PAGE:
The wording is a bit misleading IMO. It implies that they throttle down the gpu for some games, whereas it's actually only unthrottled for a few apps. And if that's the case, why include benchmarks on the short list of privileged apps - irrelevant to user experience and misleading if most apps have lower gpu performance. So nice try, but I'm not convinced.

    The best outcome would be if blogosphere reviewers took the hint and stopped reporting synthetic benchmark scores. Unfortunately not very likely.
  19. AntimonyER

    AntimonyER AF Addict VIP Member

    Yeah, sorry Samsung, you've been caught. Curious thing will be if they do it again on the S5.
    ocnbrze likes this.
  20. SiempreTuna

    SiempreTuna Well-Known Member

    I'm guessing they'd at least take a little more care to hide it .. and maybe not give it such an incriminating name :stupido2:
  21. Hadron

    Hadron Well-Known Member Contributor

    OK, am I joining too many dots here?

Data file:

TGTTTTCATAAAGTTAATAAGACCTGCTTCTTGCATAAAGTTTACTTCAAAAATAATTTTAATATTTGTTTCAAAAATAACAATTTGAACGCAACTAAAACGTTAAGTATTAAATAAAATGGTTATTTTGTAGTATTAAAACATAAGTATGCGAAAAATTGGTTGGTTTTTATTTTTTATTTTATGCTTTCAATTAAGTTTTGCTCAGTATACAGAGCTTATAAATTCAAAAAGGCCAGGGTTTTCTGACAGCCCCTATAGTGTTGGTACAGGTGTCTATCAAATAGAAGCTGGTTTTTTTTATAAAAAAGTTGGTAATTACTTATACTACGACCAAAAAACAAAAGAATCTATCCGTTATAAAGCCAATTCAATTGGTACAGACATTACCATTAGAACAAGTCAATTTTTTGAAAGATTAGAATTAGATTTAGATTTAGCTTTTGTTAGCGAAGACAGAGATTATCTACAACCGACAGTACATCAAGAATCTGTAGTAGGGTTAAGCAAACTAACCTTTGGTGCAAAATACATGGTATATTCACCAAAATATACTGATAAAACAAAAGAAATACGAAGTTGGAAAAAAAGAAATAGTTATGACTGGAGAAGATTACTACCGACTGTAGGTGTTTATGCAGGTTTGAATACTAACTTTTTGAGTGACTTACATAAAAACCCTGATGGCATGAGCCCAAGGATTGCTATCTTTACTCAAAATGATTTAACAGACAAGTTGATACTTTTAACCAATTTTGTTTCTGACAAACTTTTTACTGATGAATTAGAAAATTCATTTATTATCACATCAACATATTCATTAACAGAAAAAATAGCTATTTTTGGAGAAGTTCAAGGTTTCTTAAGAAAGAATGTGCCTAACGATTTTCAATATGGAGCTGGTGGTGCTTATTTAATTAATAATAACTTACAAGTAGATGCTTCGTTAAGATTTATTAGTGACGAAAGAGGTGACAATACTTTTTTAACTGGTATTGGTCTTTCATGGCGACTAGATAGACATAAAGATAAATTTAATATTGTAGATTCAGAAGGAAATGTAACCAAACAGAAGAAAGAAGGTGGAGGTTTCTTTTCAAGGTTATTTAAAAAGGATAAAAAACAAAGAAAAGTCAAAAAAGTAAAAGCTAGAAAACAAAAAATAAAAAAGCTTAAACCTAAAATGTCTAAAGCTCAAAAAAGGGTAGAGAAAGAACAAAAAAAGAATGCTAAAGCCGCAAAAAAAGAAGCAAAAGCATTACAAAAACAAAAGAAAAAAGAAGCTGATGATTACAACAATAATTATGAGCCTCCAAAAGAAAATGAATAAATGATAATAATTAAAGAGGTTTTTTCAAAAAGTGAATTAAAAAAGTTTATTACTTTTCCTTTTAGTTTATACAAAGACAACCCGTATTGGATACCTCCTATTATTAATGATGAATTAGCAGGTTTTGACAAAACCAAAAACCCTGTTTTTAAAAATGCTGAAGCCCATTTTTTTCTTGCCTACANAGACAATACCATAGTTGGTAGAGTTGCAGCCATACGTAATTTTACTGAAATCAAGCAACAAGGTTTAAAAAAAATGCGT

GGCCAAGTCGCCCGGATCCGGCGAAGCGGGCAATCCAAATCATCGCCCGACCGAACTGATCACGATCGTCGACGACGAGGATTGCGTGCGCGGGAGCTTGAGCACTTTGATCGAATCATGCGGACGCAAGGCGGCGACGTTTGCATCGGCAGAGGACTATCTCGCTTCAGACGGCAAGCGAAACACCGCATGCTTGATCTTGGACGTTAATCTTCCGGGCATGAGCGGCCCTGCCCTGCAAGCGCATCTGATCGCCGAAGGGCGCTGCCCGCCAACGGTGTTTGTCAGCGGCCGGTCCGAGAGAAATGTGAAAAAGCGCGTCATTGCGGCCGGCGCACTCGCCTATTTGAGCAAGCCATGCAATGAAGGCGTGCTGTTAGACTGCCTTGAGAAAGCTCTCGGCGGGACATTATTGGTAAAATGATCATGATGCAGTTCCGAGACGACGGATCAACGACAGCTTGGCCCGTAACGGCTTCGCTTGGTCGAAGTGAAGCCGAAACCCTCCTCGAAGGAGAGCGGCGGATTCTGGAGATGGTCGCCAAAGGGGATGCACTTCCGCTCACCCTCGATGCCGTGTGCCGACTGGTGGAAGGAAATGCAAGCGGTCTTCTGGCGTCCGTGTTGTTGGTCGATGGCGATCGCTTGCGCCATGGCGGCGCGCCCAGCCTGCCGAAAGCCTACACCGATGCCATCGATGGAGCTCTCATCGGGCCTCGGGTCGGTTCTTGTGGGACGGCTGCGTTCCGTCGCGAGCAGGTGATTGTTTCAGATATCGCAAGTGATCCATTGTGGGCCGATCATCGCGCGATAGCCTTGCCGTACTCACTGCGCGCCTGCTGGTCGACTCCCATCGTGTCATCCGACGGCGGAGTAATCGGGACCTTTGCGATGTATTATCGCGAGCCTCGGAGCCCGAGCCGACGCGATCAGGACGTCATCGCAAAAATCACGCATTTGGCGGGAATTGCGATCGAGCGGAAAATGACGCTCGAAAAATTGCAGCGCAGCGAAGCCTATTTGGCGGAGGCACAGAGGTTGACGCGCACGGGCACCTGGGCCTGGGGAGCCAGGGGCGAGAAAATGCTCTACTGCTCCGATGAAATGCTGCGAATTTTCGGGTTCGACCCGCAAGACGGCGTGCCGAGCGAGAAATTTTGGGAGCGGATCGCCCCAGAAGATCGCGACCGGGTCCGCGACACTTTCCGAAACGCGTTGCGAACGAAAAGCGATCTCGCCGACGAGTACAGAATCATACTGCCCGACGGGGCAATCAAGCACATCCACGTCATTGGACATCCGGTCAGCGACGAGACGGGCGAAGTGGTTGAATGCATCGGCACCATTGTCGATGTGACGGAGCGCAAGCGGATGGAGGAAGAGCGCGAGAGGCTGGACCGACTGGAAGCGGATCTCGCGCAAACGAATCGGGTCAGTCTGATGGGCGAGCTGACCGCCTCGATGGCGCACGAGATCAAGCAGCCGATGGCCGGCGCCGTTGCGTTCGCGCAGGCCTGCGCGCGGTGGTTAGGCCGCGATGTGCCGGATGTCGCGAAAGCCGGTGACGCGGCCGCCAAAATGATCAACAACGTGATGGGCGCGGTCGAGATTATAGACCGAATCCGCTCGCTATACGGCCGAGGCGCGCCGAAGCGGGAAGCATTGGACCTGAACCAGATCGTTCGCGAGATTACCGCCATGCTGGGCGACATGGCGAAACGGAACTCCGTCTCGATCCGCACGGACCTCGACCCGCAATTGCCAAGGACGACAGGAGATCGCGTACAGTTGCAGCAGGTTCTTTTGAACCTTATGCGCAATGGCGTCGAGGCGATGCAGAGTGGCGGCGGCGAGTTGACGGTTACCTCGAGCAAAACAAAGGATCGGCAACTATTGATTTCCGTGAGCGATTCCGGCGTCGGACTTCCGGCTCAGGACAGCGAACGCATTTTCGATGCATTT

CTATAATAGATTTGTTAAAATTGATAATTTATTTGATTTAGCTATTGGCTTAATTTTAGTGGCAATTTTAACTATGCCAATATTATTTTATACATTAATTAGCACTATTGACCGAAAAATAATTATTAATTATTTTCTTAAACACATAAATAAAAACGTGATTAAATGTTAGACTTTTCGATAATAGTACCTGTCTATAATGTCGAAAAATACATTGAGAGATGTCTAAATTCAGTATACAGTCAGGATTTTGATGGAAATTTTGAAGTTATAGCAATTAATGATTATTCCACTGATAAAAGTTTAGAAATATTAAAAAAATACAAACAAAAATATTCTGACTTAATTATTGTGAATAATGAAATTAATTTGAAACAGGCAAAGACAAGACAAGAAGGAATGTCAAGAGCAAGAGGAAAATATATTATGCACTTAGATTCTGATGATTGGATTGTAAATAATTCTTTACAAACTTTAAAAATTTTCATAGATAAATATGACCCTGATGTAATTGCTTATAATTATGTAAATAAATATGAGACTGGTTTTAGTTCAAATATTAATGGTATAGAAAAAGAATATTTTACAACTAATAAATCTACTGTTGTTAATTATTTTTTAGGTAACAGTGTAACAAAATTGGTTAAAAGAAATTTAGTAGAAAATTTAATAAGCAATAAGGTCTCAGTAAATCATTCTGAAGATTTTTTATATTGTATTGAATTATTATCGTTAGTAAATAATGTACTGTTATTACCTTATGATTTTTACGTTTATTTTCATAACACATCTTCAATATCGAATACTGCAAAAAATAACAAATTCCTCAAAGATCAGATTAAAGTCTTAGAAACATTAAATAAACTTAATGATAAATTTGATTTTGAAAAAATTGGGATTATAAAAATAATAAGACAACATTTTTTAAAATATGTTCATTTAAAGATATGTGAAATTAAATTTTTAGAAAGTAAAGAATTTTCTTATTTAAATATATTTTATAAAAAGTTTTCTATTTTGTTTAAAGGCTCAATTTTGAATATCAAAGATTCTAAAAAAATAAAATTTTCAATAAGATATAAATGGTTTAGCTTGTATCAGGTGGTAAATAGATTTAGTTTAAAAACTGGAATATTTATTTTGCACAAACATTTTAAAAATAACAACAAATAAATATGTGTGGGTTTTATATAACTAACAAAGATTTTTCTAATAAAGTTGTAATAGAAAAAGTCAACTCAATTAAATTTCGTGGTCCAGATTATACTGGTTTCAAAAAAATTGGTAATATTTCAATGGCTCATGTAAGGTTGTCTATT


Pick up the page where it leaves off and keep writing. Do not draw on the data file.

Another Anandtech article on updates to the Exynos Octa notes that there was a bug in the original version of the SoC (the one used in the Exynos S4):

    So that means that there's a significant penalty when switching between the two core clusters. And one of the things this "benchmark booster" does is forces the system to use the A15 cores the moment you start a benchmark app. So one consequence is that for apps on the benchmark booster whitelist this bug will not be visible - part of the motivation, or just a fringe benefit?
    funkylogik likes this.
  22. SiempreTuna

    SiempreTuna Well-Known Member

    There's no such thing as coincidence .. except when there is ;)
  23. funkylogik

    funkylogik share the love peeps ;) VIP Member

    I knew samsung didnt have the octocore working the way Arm demonstrated it but trying to hide that in that way is pretty low. Have they ever admitted the s3 "SDS" bug?
  24. Shocky

    Shocky On Probation

    But how do they test performance if not for benchmarks? you can't just say X is faster because it feels smooth. Nobody would take them seriously if they did that.
  25. Slug

    Slug Check six! Moderator

    Well we sure can't take them seriously if manufacturers are rigging the results either. ;)